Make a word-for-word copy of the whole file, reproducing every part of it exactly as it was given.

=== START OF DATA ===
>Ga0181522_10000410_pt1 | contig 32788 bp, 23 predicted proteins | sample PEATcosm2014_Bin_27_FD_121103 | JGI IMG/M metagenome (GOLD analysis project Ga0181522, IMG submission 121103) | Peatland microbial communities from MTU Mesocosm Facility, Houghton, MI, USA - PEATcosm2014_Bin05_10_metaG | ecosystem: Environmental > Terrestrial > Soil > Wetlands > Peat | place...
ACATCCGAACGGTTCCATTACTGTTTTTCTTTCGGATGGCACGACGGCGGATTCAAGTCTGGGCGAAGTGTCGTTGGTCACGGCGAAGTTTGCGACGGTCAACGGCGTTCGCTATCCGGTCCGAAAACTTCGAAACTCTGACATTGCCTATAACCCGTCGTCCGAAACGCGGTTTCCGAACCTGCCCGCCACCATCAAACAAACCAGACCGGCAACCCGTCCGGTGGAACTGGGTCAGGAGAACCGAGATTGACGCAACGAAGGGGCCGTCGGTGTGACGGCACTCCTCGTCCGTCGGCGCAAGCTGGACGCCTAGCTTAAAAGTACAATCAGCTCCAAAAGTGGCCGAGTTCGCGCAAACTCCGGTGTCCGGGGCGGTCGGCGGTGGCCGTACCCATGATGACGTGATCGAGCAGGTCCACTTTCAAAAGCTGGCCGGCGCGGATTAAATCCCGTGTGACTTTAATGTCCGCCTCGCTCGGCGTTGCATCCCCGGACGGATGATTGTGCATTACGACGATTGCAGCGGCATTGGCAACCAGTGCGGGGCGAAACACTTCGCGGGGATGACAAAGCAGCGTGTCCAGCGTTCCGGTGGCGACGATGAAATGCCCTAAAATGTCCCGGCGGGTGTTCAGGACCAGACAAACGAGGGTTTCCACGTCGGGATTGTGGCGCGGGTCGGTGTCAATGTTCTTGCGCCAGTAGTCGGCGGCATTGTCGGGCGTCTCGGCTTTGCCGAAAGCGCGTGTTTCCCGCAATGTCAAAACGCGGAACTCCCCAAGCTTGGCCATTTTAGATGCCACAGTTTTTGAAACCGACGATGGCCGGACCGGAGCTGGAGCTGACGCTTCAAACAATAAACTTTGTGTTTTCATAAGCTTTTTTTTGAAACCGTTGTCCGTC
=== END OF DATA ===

>Ga0181522_10000410_pt1 | contig 32788 bp, 23 predicted proteins | sample PEATcosm2014_Bin_27_FD_121103 | JGI IMG/M metagenome (GOLD analysis project Ga0181522, IMG submission 121103) | Peatland microbial communities from MTU Mesocosm Facility, Houghton, MI, USA - PEATcosm2014_Bin05_10_metaG | ecosystem: Environmental > Terrestrial > Soil > Wetlands > Peat | place...
ACATCCGAACGGTTCCATTACTGTTTTTCTTTCGGATGGCACGACGGCGGATTCAAGTCTGGGCGAAGTGTCGTTGGTCACGGCGAAGTTTGCGACGGTCAACGGCGTTCGCTATCCGGTCCGAAAACTTCGAAACTCTGACATTGCCTATAACCCGTCGTCCGAAACGCGGTTTCCGAACCTGCCCGCCACCATCAAACAAACCAGACCGGCAACCCGTCCGGTGGAACTGGGTCAGGAGAACCGAGATTGACGCAACGAAGGGGCCGTCGGTGTGACGGCACTCCTCGTCCGTCGGCGCAAGCTGGACGCCTAGCTTAAAAGTACAATCAGCTCCAAAAGTGGCCGAGTTCGCGCAAACTCCGGTGTCCGGGGCGGTCGGCGGTGGCCGTACCCATGATGACGTGATCGAGCAGGTCCACTTTCAAAAGCTGGCCGGCGCGGATTAAATCCCGTGTGACTTTAATGTCCGCCTCGCTCGGCGTTGCATCCCCGGACGGATGATTGTGCATTACGACGATTGCAGCGGCATTGGCAACCAGTGCGGGGCGAAACACTTCGCGGGGATGACAAAGCAGCGTGTCCAGCGTTCCGGTGGCGACGATGAAATGCCCTAAAATGTCCCGGCGGGTGTTCAGGACCAGACAAACGAGGGTTTCCACGTCGGGATTGTGGCGCGGGTCGGTGTCAATGTTCTTGCGCCAGTAGTCGGCGGCATTGTCGGGCGTCTCGGCTTTGCCGAAAGCGCGTGTTTCCCGCAATGTCAAAACGCGGAACTCCCCAAGCTTGGCCATTTTAGATGCCACAGTTTTTGAAACCGACGATGGCCGGACCGGAGCTGGAGCTGACGCTTCAAACAATAAACTTTGTGTTTTCATAAGCTTTTTTTTGAAACCGTTGTCCGTC